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georgehifi

Hearing test: 16/44 uncompressed, 320kpbs mp3, and 128kpbs mp3

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On 01/09/2018 at 9:54 AM, aussievintage said:

I got 6/12 (I did it twice) correct. Enough to indicate that I do have some preference for the best files. 

No that's not.     Statistically, you will get "50% right" if you guess randomly..... and so the score needs to be substantially above 50% to start showing that result.

 

Quote

btw.  3 times out of 12 I chose the worst 128k mp3 ! Or, in other words,   I chose the better files 9 out of 12 times. 

Indeed.  That's more like what (9/12) would be 'starting to show a preference' ... and also supports the typical result that well-made high-bitrate MP3 is audibly transparent.   :) 

Edited by davewantsmoore

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1 hour ago, davewantsmoore said:

No that's not.     Statistically, you will get "50% right" if you guess randomly..... and so the score needs to be substantially above 50% to start showing that result.

 

Are you sure?  There were three choices, so random choice gives you 33% doesn't it?

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7 minutes ago, aussievintage said:

Are you sure?  There were three choices, so random choice gives you 33% doesn't it?

Geez, I'm glad someone is paying attention (not me).

 

Sorry.   Yes.     (I often do trials with choice A and B, so I just get 50% stuck in my head).   Carry on  🤐

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I got 5 out of 6 using my pc sending through HDMI to my AVR, and plugging in Sennheiser HD 800 phones. (I failed on the Mozart piano concerto by choosing the 320kbps version.)

 

I found the 128kbs mp3 distinctly "mushier" in all cases except the last piece of music. Generally I found it quite hard to differentiate the 320kbps mp3 from the uncompressed version. The fact I got 5 correct answers may partly be due to a lucky guess in one or two cases [after I had eliminated from contention the 128kbps version]!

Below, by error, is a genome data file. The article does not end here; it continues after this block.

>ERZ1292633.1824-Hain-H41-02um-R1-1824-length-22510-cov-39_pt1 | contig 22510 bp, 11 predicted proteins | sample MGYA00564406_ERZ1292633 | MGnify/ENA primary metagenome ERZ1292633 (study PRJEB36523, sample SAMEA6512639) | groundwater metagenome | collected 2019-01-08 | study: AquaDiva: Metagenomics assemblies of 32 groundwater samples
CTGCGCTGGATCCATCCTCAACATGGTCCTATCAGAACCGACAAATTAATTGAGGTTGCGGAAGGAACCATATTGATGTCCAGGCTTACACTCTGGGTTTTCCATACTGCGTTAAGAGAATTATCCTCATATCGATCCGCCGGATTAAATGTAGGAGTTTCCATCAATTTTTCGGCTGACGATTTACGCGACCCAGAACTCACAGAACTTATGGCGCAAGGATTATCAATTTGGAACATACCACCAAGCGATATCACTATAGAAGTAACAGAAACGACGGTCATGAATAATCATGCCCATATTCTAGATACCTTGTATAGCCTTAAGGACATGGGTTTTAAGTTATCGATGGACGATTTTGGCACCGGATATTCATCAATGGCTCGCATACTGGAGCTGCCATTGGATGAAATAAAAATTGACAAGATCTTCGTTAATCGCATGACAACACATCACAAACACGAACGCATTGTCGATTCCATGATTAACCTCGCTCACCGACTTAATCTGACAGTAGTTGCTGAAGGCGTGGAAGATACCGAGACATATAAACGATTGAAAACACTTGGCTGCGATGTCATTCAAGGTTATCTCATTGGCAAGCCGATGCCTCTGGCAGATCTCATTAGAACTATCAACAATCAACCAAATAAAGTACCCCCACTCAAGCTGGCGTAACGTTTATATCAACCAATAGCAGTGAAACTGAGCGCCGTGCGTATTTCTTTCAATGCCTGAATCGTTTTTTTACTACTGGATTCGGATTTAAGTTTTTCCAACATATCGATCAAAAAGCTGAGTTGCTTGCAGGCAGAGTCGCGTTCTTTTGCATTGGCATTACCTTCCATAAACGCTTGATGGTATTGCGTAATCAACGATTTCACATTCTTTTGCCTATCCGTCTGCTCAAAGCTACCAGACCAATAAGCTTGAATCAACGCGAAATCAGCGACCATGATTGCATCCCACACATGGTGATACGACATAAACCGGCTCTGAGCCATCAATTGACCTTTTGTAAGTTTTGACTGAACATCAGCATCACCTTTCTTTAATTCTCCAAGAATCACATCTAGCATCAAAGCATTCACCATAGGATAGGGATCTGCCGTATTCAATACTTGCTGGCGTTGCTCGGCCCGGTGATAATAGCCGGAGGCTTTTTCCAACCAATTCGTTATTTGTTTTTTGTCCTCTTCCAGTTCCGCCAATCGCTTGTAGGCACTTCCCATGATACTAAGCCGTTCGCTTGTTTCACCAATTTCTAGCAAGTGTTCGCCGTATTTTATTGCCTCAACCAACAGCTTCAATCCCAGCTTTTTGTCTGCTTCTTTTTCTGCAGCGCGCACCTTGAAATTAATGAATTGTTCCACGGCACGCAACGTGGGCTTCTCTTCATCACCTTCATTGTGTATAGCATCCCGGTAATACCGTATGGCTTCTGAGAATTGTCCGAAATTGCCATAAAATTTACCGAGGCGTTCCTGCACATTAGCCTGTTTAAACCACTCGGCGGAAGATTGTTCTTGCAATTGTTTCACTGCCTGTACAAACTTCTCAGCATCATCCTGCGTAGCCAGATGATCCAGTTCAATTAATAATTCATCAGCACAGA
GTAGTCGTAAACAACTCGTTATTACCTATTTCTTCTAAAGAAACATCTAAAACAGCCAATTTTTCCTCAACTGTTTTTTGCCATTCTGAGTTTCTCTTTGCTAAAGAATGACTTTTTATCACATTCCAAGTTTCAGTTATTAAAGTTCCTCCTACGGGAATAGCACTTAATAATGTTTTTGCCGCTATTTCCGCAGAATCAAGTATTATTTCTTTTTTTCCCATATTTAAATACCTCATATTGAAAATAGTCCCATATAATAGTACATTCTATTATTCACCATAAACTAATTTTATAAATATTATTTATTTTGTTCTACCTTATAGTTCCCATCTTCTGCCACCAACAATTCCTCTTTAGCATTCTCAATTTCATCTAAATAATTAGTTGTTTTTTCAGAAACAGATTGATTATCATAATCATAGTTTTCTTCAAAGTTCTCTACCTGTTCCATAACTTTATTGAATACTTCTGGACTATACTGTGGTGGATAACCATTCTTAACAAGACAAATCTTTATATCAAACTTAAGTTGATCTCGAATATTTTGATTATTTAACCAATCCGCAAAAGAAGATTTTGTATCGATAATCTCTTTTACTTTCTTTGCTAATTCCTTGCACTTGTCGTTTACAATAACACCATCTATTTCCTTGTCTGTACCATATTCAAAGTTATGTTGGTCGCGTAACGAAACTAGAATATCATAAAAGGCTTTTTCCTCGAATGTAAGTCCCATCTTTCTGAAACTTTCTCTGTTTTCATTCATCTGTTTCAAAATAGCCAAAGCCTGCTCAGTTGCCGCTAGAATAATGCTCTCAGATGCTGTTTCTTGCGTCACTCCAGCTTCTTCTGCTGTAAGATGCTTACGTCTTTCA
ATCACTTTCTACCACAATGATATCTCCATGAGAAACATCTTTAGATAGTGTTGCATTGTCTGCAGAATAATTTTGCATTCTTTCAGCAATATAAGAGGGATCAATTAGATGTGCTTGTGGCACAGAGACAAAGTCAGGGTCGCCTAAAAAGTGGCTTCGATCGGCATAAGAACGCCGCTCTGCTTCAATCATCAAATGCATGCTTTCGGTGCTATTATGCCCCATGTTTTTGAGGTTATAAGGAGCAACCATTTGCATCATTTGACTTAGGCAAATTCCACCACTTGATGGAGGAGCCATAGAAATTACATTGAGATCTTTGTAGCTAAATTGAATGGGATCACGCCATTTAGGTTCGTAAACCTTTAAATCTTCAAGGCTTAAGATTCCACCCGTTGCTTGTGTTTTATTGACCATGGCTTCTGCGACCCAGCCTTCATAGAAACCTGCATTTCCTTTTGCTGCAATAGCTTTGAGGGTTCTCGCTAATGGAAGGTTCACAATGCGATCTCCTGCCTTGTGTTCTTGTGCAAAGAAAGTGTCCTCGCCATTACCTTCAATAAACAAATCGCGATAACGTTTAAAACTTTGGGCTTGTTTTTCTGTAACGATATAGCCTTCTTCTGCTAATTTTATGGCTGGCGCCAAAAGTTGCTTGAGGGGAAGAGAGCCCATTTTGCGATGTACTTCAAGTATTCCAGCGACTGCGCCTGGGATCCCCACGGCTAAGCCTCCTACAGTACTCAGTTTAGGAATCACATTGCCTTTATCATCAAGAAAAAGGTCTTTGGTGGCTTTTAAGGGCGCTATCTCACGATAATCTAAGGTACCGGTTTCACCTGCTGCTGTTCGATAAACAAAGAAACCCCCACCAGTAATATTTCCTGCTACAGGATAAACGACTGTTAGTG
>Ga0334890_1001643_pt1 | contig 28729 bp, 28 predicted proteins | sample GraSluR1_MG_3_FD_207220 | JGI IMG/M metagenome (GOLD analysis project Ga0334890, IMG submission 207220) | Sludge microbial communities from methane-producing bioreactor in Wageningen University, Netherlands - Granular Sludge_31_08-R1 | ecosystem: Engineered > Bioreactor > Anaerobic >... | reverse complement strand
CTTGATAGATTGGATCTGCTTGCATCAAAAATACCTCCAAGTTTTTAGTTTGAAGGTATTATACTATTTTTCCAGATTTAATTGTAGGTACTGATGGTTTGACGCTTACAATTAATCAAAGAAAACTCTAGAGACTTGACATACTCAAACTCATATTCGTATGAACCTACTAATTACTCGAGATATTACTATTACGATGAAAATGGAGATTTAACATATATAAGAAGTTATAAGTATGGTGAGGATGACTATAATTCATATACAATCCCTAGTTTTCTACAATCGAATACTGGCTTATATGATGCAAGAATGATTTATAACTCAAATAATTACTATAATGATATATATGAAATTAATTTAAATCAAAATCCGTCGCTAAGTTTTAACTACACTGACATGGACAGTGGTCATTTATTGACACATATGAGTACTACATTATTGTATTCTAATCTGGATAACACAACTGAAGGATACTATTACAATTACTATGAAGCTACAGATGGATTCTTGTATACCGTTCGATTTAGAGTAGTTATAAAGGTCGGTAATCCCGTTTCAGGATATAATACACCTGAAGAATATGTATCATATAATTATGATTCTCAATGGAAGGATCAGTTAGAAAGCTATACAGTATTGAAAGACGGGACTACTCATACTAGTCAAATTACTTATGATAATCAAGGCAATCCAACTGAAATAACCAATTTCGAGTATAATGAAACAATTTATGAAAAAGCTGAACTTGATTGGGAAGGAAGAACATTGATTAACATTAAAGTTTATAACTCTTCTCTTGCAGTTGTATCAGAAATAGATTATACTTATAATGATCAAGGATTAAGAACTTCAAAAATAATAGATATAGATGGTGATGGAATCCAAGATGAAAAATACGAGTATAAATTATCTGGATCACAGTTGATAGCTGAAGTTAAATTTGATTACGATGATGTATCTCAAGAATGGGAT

This exercise would be much more difficult if a modern codec such as AAC were used (instead of the now dated and relatively inefficient mp3 codec).

 

On 31/08/2018 at 7:41 PM, georgehifi said:

Sennhiser HD650's straight into the computer headphone socket got me 5 from 6, and I only just hear to 16khz.

I understand that the artefacts of mp3 encoding can affect frequencies all over the audible spectrum. (My own hearing no longer extends as high as 16kHz.)

 

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If you don't get at least 5/6 sell your gear or upgrade. I always find mp3 has lumpy bass and bad distortion. Tidal do 6 months mp3 for free if you want "normal" service it costs, do they know something? 

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13 minutes ago, deblur said:

If you don't get at least 5/6 sell your gear or upgrade. I always find mp3 has lumpy bass and bad distortion. Tidal do 6 months mp3 for free if you want "normal" service it costs, do they know something? 

Audio files compressed with the mp3 codec differ in the noticeability of the artefacts depending on a number of factors including:

  1. the bitrate (128kbps being much more susceptible to creating audible artefacts than 320kbps)
  2. the nature of the music (e.g. complex orchestral music can be harder to encode successfully than simply textured music)
  3. whether an uncompressed version of the same music is available for immediate comparison.

 

I think the audible differences (such as they are) are revealed with even modest hi-fi equipment. (Having said that, very high quality equipment may make it a little easier to hear differences in a 320kbps mp3.)

I suggest @deblur that if a person cannot hear artefacts in a 320kbps stereo mp3 played on a hi-fi system, then the most likely explanation is that their hearing is tolerant of, and oblivious to, the minor artefacts arising from the compression to 320kbps stereo mp3.

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9 hours ago, MLXXX said:

This exercise would be much more difficult if a modern codec such as AAC were used (instead of the now dated and relatively inefficient mp3 codec)